Edith Herwitz

Edith Herwitz

2019 Undergraduate Fellow
Social Studies

Thesis title and description:
“20th Century Japanese Restriction and the US’ Role in the World”


My project studies the politics surrounding the United States’ increasingly restrictive admittance of Japanese immigrants from 1905 to 1925 to understand the nature of American national identity during this period. How did the set of restrictive immigration policies reflect this identity? How did these policies form out of a conflict within the U.S.––between a xenophobic tide in response to the increasing heterogeneous U.S. population and the international importance of domestic U.S. policies as the United States assumed a larger role on the world stage? The 1907 Gentlemen’s Agreement was the first instance of an increasingly codified exclusion of Japanese immigrants from the United States. This culminated in the passage of the Immigration Act of 1924, which banned Japanese immigrants from entering the United States. Many Japanese—both in the United States and in Japan—met the law with outrage as they saw it as a violation of the Gentlemen’s Agreement. The Japanese government protested, but the law remained, souring relations between the two nations. The United States government seemingly decided that U.S. homogeneity was of greater importance than maintaining amiable relations with Japan.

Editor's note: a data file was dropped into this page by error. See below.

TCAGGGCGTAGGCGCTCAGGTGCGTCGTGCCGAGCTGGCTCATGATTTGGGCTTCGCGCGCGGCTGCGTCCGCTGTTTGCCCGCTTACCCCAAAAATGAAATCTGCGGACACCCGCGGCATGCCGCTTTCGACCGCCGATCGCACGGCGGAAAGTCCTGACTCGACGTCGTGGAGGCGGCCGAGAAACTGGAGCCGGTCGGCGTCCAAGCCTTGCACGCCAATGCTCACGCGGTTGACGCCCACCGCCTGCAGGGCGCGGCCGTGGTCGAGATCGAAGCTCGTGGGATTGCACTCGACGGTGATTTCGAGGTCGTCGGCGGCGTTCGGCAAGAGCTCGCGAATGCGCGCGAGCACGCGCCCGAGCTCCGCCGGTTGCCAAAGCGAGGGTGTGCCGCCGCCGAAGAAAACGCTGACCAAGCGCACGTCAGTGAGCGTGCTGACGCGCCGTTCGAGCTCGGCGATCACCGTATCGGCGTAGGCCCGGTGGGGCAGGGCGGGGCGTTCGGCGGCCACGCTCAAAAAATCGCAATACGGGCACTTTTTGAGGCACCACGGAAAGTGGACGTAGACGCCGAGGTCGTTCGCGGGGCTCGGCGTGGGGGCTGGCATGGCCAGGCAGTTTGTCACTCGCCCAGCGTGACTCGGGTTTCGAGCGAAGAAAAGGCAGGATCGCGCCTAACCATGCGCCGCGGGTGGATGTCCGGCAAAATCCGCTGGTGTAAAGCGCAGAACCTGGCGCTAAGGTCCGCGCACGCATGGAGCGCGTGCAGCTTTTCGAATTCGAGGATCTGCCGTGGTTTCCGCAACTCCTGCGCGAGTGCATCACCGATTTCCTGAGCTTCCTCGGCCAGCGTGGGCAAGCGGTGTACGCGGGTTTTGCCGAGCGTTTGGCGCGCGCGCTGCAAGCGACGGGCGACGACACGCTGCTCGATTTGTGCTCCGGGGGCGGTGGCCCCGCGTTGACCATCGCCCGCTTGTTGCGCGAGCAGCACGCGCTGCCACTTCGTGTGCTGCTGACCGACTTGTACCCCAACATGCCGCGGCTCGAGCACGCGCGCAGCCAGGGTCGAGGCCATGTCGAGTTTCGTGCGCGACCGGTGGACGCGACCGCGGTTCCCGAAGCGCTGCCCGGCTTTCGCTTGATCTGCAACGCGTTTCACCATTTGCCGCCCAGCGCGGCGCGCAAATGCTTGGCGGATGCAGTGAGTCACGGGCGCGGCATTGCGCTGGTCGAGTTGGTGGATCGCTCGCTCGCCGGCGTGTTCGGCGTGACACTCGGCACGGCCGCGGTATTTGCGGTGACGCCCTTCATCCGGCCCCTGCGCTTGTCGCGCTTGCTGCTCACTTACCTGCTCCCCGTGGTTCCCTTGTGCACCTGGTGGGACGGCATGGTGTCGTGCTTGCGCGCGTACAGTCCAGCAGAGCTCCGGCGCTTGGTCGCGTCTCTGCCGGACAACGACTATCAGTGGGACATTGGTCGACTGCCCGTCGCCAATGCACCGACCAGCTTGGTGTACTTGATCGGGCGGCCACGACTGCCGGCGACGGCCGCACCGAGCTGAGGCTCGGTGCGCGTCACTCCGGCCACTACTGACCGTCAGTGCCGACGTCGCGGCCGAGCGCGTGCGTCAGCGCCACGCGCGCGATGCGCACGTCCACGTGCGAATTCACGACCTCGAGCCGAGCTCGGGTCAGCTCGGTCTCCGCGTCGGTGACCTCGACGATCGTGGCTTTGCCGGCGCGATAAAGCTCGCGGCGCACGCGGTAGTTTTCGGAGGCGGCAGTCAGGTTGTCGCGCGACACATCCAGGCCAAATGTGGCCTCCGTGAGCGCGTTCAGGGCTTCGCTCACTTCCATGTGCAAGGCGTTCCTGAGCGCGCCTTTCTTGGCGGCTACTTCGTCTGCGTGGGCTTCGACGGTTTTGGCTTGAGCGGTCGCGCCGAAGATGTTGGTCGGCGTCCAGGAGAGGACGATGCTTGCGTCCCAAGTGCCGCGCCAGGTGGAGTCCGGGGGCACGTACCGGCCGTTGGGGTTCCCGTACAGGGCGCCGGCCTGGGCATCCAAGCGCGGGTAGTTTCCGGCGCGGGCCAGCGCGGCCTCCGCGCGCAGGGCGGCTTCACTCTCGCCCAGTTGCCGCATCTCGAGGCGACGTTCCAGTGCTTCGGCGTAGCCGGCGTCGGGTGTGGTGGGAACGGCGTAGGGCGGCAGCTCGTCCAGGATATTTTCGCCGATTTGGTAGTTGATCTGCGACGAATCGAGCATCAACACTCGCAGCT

This presents an interesting puzzle: the United States wanted Japan to become an ally, yet systematically discriminated Japanese people. Ultimately the currents of xenophobia trumped those advocating more liberal immigration policies to maintain amicable U.S.-Japanese relations. Through my research, I hope to understand the political climate within the United States that led to increasingly exclusionary immigration policies towards Japanese migrants over the period from 1905 to 1925. I hope to understand how U.S. high-ranking officials weighed the foreign policy consideration of preserving amicable relations with Japan and domestic urges to halt the immigration of Japanese citizens.